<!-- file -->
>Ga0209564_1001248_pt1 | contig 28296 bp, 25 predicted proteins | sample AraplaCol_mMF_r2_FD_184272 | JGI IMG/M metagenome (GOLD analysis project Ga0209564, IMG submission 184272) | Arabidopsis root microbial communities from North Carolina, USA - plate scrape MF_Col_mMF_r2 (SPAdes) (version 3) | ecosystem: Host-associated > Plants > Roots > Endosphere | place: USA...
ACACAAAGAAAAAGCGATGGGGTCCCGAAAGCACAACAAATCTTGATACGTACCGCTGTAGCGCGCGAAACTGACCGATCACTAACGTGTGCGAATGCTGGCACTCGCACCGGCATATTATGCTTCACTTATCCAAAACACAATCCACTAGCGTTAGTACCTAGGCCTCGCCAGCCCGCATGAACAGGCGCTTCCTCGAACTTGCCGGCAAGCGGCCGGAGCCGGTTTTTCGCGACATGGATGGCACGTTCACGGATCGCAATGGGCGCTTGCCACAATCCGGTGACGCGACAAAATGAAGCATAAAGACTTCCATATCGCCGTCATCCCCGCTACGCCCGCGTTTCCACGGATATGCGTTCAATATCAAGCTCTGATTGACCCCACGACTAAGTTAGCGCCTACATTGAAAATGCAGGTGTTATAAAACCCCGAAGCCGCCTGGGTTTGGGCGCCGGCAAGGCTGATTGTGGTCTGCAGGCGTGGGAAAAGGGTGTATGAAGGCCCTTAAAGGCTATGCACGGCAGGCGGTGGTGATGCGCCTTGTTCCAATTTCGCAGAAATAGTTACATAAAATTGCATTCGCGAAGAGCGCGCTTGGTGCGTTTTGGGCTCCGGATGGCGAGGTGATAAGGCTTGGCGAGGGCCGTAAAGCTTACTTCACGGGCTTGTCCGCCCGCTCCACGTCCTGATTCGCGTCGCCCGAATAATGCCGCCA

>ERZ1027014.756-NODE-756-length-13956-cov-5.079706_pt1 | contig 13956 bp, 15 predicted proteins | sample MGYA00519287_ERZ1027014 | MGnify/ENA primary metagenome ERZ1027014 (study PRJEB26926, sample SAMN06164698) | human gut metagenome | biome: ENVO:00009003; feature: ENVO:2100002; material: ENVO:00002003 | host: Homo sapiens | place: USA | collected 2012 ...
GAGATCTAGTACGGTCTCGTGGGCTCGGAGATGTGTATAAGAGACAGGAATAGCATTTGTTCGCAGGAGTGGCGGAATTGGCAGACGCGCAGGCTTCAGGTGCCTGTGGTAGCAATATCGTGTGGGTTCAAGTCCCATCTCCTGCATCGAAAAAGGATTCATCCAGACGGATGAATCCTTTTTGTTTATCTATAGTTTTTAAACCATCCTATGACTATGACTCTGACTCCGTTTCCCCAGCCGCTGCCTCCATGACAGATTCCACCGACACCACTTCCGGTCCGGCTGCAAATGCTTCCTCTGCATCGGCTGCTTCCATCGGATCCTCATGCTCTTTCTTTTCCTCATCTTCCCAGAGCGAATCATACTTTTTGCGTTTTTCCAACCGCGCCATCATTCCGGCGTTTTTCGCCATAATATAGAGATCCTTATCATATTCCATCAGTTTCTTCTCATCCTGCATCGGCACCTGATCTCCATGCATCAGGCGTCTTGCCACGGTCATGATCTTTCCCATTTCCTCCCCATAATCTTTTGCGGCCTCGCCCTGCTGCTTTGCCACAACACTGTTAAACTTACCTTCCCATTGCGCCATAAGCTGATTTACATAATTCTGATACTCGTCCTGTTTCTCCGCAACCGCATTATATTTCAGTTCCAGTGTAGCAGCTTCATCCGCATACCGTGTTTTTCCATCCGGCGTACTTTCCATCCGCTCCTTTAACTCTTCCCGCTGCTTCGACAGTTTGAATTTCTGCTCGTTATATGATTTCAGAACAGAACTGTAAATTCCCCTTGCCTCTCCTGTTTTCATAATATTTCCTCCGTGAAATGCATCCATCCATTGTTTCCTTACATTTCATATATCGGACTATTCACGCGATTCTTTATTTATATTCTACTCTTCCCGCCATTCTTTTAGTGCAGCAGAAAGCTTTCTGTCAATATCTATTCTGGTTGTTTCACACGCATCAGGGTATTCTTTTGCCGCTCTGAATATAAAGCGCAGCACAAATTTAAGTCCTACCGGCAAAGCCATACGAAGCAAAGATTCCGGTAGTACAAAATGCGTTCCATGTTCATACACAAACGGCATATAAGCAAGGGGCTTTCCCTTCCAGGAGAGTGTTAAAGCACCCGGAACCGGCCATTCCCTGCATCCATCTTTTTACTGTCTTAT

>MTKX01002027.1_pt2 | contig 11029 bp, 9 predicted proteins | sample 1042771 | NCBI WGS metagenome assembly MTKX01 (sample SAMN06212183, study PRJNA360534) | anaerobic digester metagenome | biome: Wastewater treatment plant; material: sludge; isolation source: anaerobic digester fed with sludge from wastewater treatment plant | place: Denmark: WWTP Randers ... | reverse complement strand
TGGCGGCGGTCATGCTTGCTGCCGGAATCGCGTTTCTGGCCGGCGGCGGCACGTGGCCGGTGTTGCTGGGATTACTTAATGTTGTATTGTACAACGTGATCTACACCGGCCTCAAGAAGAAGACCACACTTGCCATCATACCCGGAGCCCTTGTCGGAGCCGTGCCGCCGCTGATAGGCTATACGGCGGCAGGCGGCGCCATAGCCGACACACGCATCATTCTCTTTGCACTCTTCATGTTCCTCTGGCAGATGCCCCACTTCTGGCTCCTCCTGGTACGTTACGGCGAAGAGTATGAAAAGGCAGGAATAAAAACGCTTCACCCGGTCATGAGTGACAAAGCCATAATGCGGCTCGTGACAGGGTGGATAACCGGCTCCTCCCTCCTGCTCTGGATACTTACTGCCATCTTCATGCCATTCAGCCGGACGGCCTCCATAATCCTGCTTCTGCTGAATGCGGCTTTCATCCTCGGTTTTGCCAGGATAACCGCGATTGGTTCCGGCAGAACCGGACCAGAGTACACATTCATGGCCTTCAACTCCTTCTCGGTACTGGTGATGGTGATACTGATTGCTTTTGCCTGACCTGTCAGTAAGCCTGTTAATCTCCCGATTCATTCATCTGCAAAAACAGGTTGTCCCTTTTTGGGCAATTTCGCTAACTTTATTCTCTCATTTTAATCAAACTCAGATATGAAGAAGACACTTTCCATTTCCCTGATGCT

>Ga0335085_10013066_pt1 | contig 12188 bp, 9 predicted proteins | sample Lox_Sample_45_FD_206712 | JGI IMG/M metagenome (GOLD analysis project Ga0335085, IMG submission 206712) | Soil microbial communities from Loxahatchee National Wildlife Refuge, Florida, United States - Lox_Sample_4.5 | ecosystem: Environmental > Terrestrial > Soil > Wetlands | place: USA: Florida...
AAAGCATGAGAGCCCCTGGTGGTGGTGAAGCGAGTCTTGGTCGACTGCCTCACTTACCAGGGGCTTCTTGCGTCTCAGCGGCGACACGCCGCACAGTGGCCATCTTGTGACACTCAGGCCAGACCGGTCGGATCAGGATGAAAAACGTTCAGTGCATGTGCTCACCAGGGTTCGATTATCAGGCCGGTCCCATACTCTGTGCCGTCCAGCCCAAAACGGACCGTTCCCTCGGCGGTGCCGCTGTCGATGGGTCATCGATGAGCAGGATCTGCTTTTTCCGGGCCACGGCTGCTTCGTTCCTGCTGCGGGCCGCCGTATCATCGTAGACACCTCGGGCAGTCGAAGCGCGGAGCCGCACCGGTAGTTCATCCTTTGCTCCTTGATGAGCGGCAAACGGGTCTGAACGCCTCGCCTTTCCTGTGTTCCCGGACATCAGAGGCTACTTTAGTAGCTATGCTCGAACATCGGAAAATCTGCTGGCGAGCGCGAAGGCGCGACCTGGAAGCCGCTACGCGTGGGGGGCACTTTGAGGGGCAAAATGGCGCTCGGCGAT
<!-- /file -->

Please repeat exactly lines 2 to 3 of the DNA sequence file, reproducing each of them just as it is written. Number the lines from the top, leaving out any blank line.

ACACAAAGAAAAAGCGATGGGGTCCCGAAAGCACAACAAATCTTGATACGTACCGCTGTAGCGCGCGAAACTGACCGATCACTAACGTGTGCGAATGCTGGCACTCGCACCGGCATATTATGCTTCACTTATCCAAAACACAATCCACTAGCGTTAGTACCTAGGCCTCGCCAGCCCGCATGAACAGGCGCTTCCTCGAACTTGCCGGCAAGCGGCCGGAGCCGGTTTTTCGCGACATGGATGGCACGTTCACGGATCGCAATGGGCGCTTGCCACAATCCGGTGACGCGACAAAATGAAGCATAAAGACTTCCATATCGCCGTCATCCCCGCTACGCCCGCGTTTCCACGGATATGCGTTCAATATCAAGCTCTGATTGACCCCACGACTAAGTTAGCGCCTACATTGAAAATGCAGGTGTTATAAAACCCCGAAGCCGCCTGGGTTTGGGCGCCGGCAAGGCTGATTGTGGTCTGCAGGCGTGGGAAAAGGGTGTATGAAGGCCCTTAAAGGCTATGCACGGCAGGCGGTGGTGATGCGCCTTGTTCCAATTTCGCAGAAATAGTTACATAAAATTGCATTCGCGAAGAGCGCGCTTGGTGCGTTTTGGGCTCCGGATGGCGAGGTGATAAGGCTTGGCGAGGGCCGTAAAGCTTACTTCACGGGCTTGTCCGCCCGCTCCACGTCCTGATTCGCGTCGCCCGAATAATGCCGCCA

>ERZ1027014.756-NODE-756-length-13956-cov-5.079706_pt1 | contig 13956 bp, 15 predicted proteins | sample MGYA00519287_ERZ1027014 | MGnify/ENA primary metagenome ERZ1027014 (study PRJEB26926, sample SAMN06164698) | human gut metagenome | biome: ENVO:00009003; feature: ENVO:2100002; material: ENVO:00002003 | host: Homo sapiens | place: USA | collected 2012 ...